In 2014, the European Space Agency’s Rosetta probe will enter orbit around a comet — the first time this will have ever been done — and then drop a lander on it — and oh yeah, that’s the first time this will have ever been done, too.
I’m pretty excited about this mission, and NASA and ESA have put together this really well-done video explaining the mission and what it’ll do:
I found this on the Rosetta Blog which has been a great source of info over the years. Rosetta has already been a very successful mission without even having reached its target yet: it’s swung by Mars, took stunning closeup images of the asteroid Lutetia, flew past another asteroid called Steins and got nifty pix of that, and also flew past Earth —
twice! three times! — to steal some of our orbital energy to propel it on its way… and snapped one of my favorite pictures of Earth ever taken (seriously, click that link; have you ever seen a crescent Earth that beautiful?).
And yet all that is a prelude to what’s coming in a little over two year.
And if you can’t wait, the folks at JPL created a game called Comet Quest (for iPad and iPhone) where you control the Rosetta probe as it orbits the comet. You have to deploy the lander, identify and avoid hazards (like jets and rubble from the comet), an communicate with Earth to transmit your results. I played it for a while on the iPad and I have to admit it was fun. Give it a shot!
[Update (February 13, 2012): The launch was a success! Congrats to the ESA for this achievement.]
The European Space Agency’s new launch vehicle, Vega, has its first "qualification flight" scheduled for Monday morning: the launch window is from 10:00 to 12:00 UTC (05:00 to 07:00 Eastern US time). ESA has a page where you can watch the launch live.
Vega is a smaller rocket, designed to haul 300 – 2000 kg payloads to low Earth orbit. It’s 30 meters tall by 3 meters wide (100 x 10 feet), so we’re not talking huge here. But this is a size needed for smaller payloads that don’t need huge thrust. This first launch will loft nine satellites in total: the AlMaSat demonstration satellite (30 cm on a side); another called LARES which is 390 kg in mass, designed to test an aspect of relativity called frame dragging (where a spinning object such as the Earth warps space by dragging it along with its spin, like a viscous fluid); and seven tiny satellites called picosats.
Given that this is the dead of night my time, I’ll watch it in reruns, but if the timing is more amenable to you give it a look! It’s not often you get to see the maiden voyage of a new rocket.
In 2007, the European Space Agency probe passed by Mars on its way to visit a comet. It used Mars for a gravity assist to help it on its way, and got close enough to take some very detailed pictures (it also passed by the asteroid Lutetia and returned amazing shots; see the gallery at the bottom of this post). That data wasn’t initially released by the mission leader (that’s fairly common in some missions), but they were finally made available late last year. My pal Emily Lakdawalla from the Planetary Society Blog grabbed a bunch of them and put together some simply amazing pictures from them, including this jaw-dropper:
Yeah. You really want to click that to Barsoomenate it. Holy dry ice polar caps!
In fact, you should go over to her blog where she gives all the details and has more incredibly cool pictures of the Red Planet as well. I don’t want to spoil her fun by giving it all away here. Go!
Credit: ESA / MPS / UPD / LAM / IAA / RSSD / INTA / UPM / DASP / IDA / processed by Emily Lakdawalla
Almost exactly one year ago, I posted a beautiful picture of a phytoplankton bloom as seen from space. And here’s another one, and it’s way, way more spectacular!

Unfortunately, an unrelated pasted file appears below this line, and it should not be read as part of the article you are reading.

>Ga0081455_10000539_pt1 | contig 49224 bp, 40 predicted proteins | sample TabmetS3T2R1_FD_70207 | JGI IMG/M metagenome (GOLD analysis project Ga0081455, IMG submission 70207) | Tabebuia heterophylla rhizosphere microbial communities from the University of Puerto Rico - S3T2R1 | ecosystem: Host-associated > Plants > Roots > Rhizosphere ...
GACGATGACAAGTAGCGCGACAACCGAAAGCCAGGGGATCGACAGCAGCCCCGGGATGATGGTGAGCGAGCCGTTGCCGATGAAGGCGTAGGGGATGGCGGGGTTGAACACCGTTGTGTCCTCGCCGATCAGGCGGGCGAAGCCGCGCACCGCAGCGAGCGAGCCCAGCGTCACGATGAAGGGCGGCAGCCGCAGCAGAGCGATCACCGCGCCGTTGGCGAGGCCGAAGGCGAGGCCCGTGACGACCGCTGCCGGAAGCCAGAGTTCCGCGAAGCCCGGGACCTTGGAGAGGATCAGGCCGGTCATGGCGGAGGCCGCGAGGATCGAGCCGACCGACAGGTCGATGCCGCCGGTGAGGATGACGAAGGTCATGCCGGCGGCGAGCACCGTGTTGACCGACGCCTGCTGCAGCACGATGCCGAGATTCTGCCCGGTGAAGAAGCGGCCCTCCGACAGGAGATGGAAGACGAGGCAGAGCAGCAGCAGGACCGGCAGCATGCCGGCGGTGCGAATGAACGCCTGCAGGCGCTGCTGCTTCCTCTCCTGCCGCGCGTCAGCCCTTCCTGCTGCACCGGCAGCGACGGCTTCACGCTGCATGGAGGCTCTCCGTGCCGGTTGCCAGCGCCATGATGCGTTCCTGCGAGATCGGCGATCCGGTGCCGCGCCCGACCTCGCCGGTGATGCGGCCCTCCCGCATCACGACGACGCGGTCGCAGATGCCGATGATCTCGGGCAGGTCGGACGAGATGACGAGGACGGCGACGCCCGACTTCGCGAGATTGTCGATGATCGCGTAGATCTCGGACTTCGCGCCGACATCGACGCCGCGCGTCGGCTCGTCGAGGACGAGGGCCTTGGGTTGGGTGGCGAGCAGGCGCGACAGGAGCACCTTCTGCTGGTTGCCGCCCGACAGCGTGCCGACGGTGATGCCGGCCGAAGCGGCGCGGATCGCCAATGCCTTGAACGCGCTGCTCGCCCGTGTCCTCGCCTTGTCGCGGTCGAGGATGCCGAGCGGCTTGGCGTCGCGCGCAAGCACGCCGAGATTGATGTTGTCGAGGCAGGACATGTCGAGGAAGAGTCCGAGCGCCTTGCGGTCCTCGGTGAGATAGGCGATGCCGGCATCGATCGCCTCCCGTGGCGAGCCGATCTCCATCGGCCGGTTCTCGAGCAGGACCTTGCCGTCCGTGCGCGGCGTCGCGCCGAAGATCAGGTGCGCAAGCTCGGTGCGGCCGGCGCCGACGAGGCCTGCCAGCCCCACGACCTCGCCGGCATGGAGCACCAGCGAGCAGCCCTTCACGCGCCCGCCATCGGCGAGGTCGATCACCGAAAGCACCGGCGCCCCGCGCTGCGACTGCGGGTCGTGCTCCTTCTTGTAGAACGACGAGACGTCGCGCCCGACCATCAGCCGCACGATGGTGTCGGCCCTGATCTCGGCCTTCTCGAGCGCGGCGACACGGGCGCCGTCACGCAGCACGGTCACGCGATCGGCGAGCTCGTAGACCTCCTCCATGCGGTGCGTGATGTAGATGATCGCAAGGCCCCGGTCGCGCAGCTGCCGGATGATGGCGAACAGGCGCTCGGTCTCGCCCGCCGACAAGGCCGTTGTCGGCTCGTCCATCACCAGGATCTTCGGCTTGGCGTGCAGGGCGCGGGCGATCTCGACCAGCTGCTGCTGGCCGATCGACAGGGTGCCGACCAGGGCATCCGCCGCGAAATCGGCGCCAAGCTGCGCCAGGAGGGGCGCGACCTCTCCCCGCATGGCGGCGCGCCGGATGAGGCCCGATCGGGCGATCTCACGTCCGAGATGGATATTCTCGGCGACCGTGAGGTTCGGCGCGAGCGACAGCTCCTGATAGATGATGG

Holy wow! [Click to enalgaenate.]
This shot of a bloom in the southern Atlantic Ocean was taken by the ESA’s Envirosat, which — duh — is designed to observe our environment. In this case, scientists keep a keen eye on phytoplankton blooms: while this bloom is breathtaking and gorgeous, many can be hazardous. Besides producing toxins that can harm sea life, they can also consume more oxygen in the water than usual, which is obviously tough on any life in the area. The color of the bloom can be found quickly using satellite imagery like this, and the algae species determined. Also, phytoplankton are sensitive to some climate changes, so observing them can act as a "canary in the coal mine" for climate change.
Sometimes, the best view of the Earth around us is from above. And sometimes that view is amazing, but a reminder that our ecosystem is a dynamic balance… and it’s best that we understand all the forces that can upset that equilibrium.
Tip o’ the petri dish to Alan Boyle on Google+. Image credit: ESA
The Russian space probe Phobos-Grunt was an ambitious attempt to send a spacecraft to Mars, land on its moon Phobos, and return a sample to Earth. However, once it achieved low-Earth orbit after launch in November, the rocket that would have sent it on its way to Mars failed to fire, stranding the probe here at Earth. There have been numerous attempts to communicate with Phobos-Grunt, but they have been met with very limited success and most usually failure.
And now another nail has been driven in the coffin: the European Space Agency, which was tasked with spacecraft communications during the cruise phase to Mars, has announced they will no longer try to talk to Phobos-Grunt, declaring the mission "no longer feasible". Ouch.
NASA joined in the effort to talk to the probe, but had to abandon those efforts when the antennae were needed for other missions. It’s unlikely Russia will give up on the mission soon, but my own opinion is that the outlook’s pretty bleak. If they can’t get the probe on its way, or even boosted to a higher orbit, it’ll burn up in an uncontrolled re-entry over Earth sometime in February. The Russians are saying the fuel onboard will burn up as well and shouldn’t pose a threat to people on the ground. I expect we’ll be hearing more about that as time goes on.
I’ll note that Curiosity, NASA’s Mars Science Laboratory rover, launched successfully recently and is looking good as it heads to Mars, so there’s that.